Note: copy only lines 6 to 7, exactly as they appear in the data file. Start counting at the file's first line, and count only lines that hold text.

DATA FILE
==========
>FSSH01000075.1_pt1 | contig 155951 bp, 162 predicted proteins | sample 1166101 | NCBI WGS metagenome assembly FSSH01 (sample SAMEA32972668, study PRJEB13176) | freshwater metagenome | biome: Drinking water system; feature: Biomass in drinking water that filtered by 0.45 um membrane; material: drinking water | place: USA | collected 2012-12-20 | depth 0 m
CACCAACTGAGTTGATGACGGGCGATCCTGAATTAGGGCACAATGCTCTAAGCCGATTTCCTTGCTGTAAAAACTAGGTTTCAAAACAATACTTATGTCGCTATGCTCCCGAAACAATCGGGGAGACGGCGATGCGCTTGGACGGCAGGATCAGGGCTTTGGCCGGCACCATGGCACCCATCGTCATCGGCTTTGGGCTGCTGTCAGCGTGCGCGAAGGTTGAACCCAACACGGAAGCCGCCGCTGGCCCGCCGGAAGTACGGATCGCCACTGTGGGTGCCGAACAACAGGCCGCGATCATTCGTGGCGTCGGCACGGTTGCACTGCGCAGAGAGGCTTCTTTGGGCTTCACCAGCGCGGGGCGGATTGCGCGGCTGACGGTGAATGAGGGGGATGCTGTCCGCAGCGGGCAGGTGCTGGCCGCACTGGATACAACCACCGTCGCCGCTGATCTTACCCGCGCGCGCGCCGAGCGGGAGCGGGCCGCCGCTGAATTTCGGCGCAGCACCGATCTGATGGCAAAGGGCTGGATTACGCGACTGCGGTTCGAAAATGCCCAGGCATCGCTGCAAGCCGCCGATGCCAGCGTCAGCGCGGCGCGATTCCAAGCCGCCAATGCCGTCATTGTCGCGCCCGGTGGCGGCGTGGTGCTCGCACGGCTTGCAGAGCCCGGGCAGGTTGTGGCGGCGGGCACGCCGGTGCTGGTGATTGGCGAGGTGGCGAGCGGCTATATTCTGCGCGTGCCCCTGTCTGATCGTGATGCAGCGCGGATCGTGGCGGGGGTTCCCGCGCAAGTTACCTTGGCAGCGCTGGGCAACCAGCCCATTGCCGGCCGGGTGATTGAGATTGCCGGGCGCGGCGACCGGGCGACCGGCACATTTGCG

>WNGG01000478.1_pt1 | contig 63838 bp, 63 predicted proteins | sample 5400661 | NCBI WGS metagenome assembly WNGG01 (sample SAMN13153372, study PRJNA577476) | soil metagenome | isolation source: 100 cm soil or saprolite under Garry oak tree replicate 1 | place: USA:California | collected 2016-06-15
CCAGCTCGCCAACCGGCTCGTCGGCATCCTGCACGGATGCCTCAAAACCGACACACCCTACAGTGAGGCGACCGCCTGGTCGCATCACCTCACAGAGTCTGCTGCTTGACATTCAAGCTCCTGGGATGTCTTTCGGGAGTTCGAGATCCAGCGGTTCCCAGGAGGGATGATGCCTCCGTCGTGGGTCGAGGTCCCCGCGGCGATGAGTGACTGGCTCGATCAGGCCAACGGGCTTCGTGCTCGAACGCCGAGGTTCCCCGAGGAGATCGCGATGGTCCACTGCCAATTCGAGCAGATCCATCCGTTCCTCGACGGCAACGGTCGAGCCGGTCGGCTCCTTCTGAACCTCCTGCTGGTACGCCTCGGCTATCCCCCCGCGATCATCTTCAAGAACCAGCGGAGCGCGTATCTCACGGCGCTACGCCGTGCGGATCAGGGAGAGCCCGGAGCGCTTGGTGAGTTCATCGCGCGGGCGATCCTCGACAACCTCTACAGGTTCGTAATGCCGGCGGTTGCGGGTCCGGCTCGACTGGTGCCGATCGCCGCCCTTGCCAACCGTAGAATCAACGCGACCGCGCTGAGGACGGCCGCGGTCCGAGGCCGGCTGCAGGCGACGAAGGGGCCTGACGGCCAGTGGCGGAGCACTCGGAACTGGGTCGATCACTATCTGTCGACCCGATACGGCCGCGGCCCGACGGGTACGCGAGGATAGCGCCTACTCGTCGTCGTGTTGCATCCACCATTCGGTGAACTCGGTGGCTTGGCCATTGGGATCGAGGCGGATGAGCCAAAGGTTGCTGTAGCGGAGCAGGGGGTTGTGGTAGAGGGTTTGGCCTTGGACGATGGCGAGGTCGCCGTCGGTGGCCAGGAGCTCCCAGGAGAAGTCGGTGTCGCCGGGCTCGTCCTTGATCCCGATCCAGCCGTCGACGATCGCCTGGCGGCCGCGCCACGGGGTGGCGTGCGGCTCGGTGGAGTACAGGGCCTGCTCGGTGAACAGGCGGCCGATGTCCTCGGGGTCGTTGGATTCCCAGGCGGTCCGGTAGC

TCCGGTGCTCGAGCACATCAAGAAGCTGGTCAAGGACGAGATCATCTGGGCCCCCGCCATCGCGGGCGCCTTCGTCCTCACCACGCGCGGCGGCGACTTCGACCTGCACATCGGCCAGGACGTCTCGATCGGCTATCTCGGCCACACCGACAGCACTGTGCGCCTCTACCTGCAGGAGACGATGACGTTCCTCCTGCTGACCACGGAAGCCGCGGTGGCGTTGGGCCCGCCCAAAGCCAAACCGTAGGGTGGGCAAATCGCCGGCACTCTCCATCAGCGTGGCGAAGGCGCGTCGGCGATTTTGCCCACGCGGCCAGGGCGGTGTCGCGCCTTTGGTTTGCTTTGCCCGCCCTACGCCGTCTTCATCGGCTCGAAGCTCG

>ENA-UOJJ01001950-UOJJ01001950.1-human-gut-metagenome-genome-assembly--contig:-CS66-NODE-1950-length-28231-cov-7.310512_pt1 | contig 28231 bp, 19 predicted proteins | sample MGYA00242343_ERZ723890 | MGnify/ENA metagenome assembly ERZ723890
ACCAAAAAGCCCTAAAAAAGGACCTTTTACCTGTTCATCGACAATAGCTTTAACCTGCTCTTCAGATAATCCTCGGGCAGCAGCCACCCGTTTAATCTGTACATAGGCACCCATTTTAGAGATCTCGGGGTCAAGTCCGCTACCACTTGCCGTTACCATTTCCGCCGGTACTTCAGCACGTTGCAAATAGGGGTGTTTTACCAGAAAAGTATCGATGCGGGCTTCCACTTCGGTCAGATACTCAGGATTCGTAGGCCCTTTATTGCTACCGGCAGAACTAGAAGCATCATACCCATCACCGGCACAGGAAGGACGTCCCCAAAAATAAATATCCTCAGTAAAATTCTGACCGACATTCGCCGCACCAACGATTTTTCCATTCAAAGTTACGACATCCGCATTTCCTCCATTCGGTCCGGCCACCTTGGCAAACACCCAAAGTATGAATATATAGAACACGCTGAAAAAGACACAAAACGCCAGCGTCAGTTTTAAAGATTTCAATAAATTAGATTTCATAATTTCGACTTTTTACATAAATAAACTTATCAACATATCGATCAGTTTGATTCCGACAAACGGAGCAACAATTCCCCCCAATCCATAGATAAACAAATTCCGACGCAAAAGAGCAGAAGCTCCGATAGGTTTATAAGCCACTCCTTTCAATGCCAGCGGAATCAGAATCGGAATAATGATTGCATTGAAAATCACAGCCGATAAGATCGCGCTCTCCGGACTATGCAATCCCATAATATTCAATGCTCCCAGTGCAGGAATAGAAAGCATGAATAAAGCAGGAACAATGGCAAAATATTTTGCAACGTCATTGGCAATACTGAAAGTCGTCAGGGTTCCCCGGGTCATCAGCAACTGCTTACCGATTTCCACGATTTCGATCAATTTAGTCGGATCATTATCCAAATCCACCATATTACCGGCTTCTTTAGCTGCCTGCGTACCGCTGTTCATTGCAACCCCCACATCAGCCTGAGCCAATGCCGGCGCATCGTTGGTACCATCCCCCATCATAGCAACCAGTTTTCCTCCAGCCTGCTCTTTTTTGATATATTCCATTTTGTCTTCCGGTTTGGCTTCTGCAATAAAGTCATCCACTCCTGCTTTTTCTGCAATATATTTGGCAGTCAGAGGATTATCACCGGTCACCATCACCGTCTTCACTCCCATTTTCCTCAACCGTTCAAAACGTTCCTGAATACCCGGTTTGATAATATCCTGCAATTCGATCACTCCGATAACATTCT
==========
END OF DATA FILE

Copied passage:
>ENA-UOJJ01001950-UOJJ01001950.1-human-gut-metagenome-genome-assembly--contig:-CS66-NODE-1950-length-28231-cov-7.310512_pt1 | contig 28231 bp, 19 predicted proteins | sample MGYA00242343_ERZ723890 | MGnify/ENA metagenome assembly ERZ723890
ACCAAAAAGCCCTAAAAAAGGACCTTTTACCTGTTCATCGACAATAGCTTTAACCTGCTCTTCAGATAATCCTCGGGCAGCAGCCACCCGTTTAATCTGTACATAGGCACCCATTTTAGAGATCTCGGGGTCAAGTCCGCTACCACTTGCCGTTACCATTTCCGCCGGTACTTCAGCACGTTGCAAATAGGGGTGTTTTACCAGAAAAGTATCGATGCGGGCTTCCACTTCGGTCAGATACTCAGGATTCGTAGGCCCTTTATTGCTACCGGCAGAACTAGAAGCATCATACCCATCACCGGCACAGGAAGGACGTCCCCAAAAATAAATATCCTCAGTAAAATTCTGACCGACATTCGCCGCACCAACGATTTTTCCATTCAAAGTTACGACATCCGCATTTCCTCCATTCGGTCCGGCCACCTTGGCAAACACCCAAAGTATGAATATATAGAACACGCTGAAAAAGACACAAAACGCCAGCGTCAGTTTTAAAGATTTCAATAAATTAGATTTCATAATTTCGACTTTTTACATAAATAAACTTATCAACATATCGATCAGTTTGATTCCGACAAACGGAGCAACAATTCCCCCCAATCCATAGATAAACAAATTCCGACGCAAAAGAGCAGAAGCTCCGATAGGTTTATAAGCCACTCCTTTCAATGCCAGCGGAATCAGAATCGGAATAATGATTGCATTGAAAATCACAGCCGATAAGATCGCGCTCTCCGGACTATGCAATCCCATAATATTCAATGCTCCCAGTGCAGGAATAGAAAGCATGAATAAAGCAGGAACAATGGCAAAATATTTTGCAACGTCATTGGCAATACTGAAAGTCGTCAGGGTTCCCCGGGTCATCAGCAACTGCTTACCGATTTCCACGATTTCGATCAATTTAGTCGGATCATTATCCAAATCCACCATATTACCGGCTTCTTTAGCTGCCTGCGTACCGCTGTTCATTGCAACCCCCACATCAGCCTGAGCCAATGCCGGCGCATCGTTGGTACCATCCCCCATCATAGCAACCAGTTTTCCTCCAGCCTGCTCTTTTTTGATATATTCCATTTTGTCTTCCGGTTTGGCTTCTGCAATAAAGTCATCCACTCCTGCTTTTTCTGCAATATATTTGGCAGTCAGAGGATTATCACCGGTCACCATCACCGTCTTCACTCCCATTTTCCTCAACCGTTCAAAACGTTCCTGAATACCCGGTTTGATAATATCCTGCAATTCGATCACTCCGATAACATTCT